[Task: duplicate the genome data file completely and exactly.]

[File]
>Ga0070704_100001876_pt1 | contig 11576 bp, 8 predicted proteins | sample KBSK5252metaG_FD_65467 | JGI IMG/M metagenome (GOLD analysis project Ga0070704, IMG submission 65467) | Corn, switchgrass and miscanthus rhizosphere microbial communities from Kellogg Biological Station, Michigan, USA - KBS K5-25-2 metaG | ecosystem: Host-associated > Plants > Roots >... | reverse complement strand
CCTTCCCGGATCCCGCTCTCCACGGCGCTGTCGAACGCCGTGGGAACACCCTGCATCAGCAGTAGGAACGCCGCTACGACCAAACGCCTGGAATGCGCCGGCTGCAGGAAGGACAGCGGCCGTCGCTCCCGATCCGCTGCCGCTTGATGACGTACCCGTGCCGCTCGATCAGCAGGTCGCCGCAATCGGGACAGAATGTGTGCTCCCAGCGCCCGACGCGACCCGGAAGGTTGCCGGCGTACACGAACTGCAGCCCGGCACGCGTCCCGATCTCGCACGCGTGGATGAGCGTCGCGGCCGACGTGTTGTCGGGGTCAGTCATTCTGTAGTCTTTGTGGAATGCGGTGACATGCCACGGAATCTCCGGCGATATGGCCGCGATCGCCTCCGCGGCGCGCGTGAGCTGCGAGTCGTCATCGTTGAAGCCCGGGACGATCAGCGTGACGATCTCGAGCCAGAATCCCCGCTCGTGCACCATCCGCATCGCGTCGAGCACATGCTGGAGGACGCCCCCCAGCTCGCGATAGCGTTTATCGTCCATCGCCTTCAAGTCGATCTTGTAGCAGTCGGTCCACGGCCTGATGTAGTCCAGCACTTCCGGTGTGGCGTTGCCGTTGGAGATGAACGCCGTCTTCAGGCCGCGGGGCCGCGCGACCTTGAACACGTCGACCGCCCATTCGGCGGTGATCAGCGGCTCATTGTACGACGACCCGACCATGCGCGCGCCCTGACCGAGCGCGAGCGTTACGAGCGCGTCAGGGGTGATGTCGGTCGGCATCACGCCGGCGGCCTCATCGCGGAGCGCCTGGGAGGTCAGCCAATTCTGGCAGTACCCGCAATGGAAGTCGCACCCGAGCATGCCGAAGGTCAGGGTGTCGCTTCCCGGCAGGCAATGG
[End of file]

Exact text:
>Ga0070704_100001876_pt1 | contig 11576 bp, 8 predicted proteins | sample KBSK5252metaG_FD_65467 | JGI IMG/M metagenome (GOLD analysis project Ga0070704, IMG submission 65467) | Corn, switchgrass and miscanthus rhizosphere microbial communities from Kellogg Biological Station, Michigan, USA - KBS K5-25-2 metaG | ecosystem: Host-associated > Plants > Roots >... | reverse complement strand
CCTTCCCGGATCCCGCTCTCCACGGCGCTGTCGAACGCCGTGGGAACACCCTGCATCAGCAGTAGGAACGCCGCTACGACCAAACGCCTGGAATGCGCCGGCTGCAGGAAGGACAGCGGCCGTCGCTCCCGATCCGCTGCCGCTTGATGACGTACCCGTGCCGCTCGATCAGCAGGTCGCCGCAATCGGGACAGAATGTGTGCTCCCAGCGCCCGACGCGACCCGGAAGGTTGCCGGCGTACACGAACTGCAGCCCGGCACGCGTCCCGATCTCGCACGCGTGGATGAGCGTCGCGGCCGACGTGTTGTCGGGGTCAGTCATTCTGTAGTCTTTGTGGAATGCGGTGACATGCCACGGAATCTCCGGCGATATGGCCGCGATCGCCTCCGCGGCGCGCGTGAGCTGCGAGTCGTCATCGTTGAAGCCCGGGACGATCAGCGTGACGATCTCGAGCCAGAATCCCCGCTCGTGCACCATCCGCATCGCGTCGAGCACATGCTGGAGGACGCCCCCCAGCTCGCGATAGCGTTTATCGTCCATCGCCTTCAAGTCGATCTTGTAGCAGTCGGTCCACGGCCTGATGTAGTCCAGCACTTCCGGTGTGGCGTTGCCGTTGGAGATGAACGCCGTCTTCAGGCCGCGGGGCCGCGCGACCTTGAACACGTCGACCGCCCATTCGGCGGTGATCAGCGGCTCATTGTACGACGACCCGACCATGCGCGCGCCCTGACCGAGCGCGAGCGTTACGAGCGCGTCAGGGGTGATGTCGGTCGGCATCACGCCGGCGGCCTCATCGCGGAGCGCCTGGGAGGTCAGCCAATTCTGGCAGTACCCGCAATGGAAGTCGCACCCGAGCATGCCGAAGGTCAGGGTGTCGCTTCCCGGCAGGCAATGG